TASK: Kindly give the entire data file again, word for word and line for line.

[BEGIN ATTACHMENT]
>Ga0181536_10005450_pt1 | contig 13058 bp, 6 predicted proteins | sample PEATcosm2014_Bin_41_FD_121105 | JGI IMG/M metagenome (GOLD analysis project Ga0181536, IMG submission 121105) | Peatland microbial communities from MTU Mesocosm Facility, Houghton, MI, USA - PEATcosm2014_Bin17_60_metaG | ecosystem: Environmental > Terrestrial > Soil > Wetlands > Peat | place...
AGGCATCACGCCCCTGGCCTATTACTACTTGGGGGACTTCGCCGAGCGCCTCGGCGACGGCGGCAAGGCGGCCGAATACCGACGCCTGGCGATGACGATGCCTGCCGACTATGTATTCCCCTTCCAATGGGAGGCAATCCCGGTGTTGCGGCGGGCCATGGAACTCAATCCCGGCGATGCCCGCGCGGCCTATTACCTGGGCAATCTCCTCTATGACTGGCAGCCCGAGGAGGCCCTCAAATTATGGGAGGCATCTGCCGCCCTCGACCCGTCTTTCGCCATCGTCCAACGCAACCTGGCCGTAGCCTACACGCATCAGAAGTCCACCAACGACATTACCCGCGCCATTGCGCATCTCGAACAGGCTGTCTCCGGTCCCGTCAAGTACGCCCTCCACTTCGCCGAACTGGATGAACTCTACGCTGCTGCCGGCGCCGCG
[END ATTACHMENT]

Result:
>Ga0181536_10005450_pt1 | contig 13058 bp, 6 predicted proteins | sample PEATcosm2014_Bin_41_FD_121105 | JGI IMG/M metagenome (GOLD analysis project Ga0181536, IMG submission 121105) | Peatland microbial communities from MTU Mesocosm Facility, Houghton, MI, USA - PEATcosm2014_Bin17_60_metaG | ecosystem: Environmental > Terrestrial > Soil > Wetlands > Peat | place...
AGGCATCACGCCCCTGGCCTATTACTACTTGGGGGACTTCGCCGAGCGCCTCGGCGACGGCGGCAAGGCGGCCGAATACCGACGCCTGGCGATGACGATGCCTGCCGACTATGTATTCCCCTTCCAATGGGAGGCAATCCCGGTGTTGCGGCGGGCCATGGAACTCAATCCCGGCGATGCCCGCGCGGCCTATTACCTGGGCAATCTCCTCTATGACTGGCAGCCCGAGGAGGCCCTCAAATTATGGGAGGCATCTGCCGCCCTCGACCCGTCTTTCGCCATCGTCCAACGCAACCTGGCCGTAGCCTACACGCATCAGAAGTCCACCAACGACATTACCCGCGCCATTGCGCATCTCGAACAGGCTGTCTCCGGTCCCGTCAAGTACGCCCTCCACTTCGCCGAACTGGATGAACTCTACGCTGCTGCCGGCGCCGCG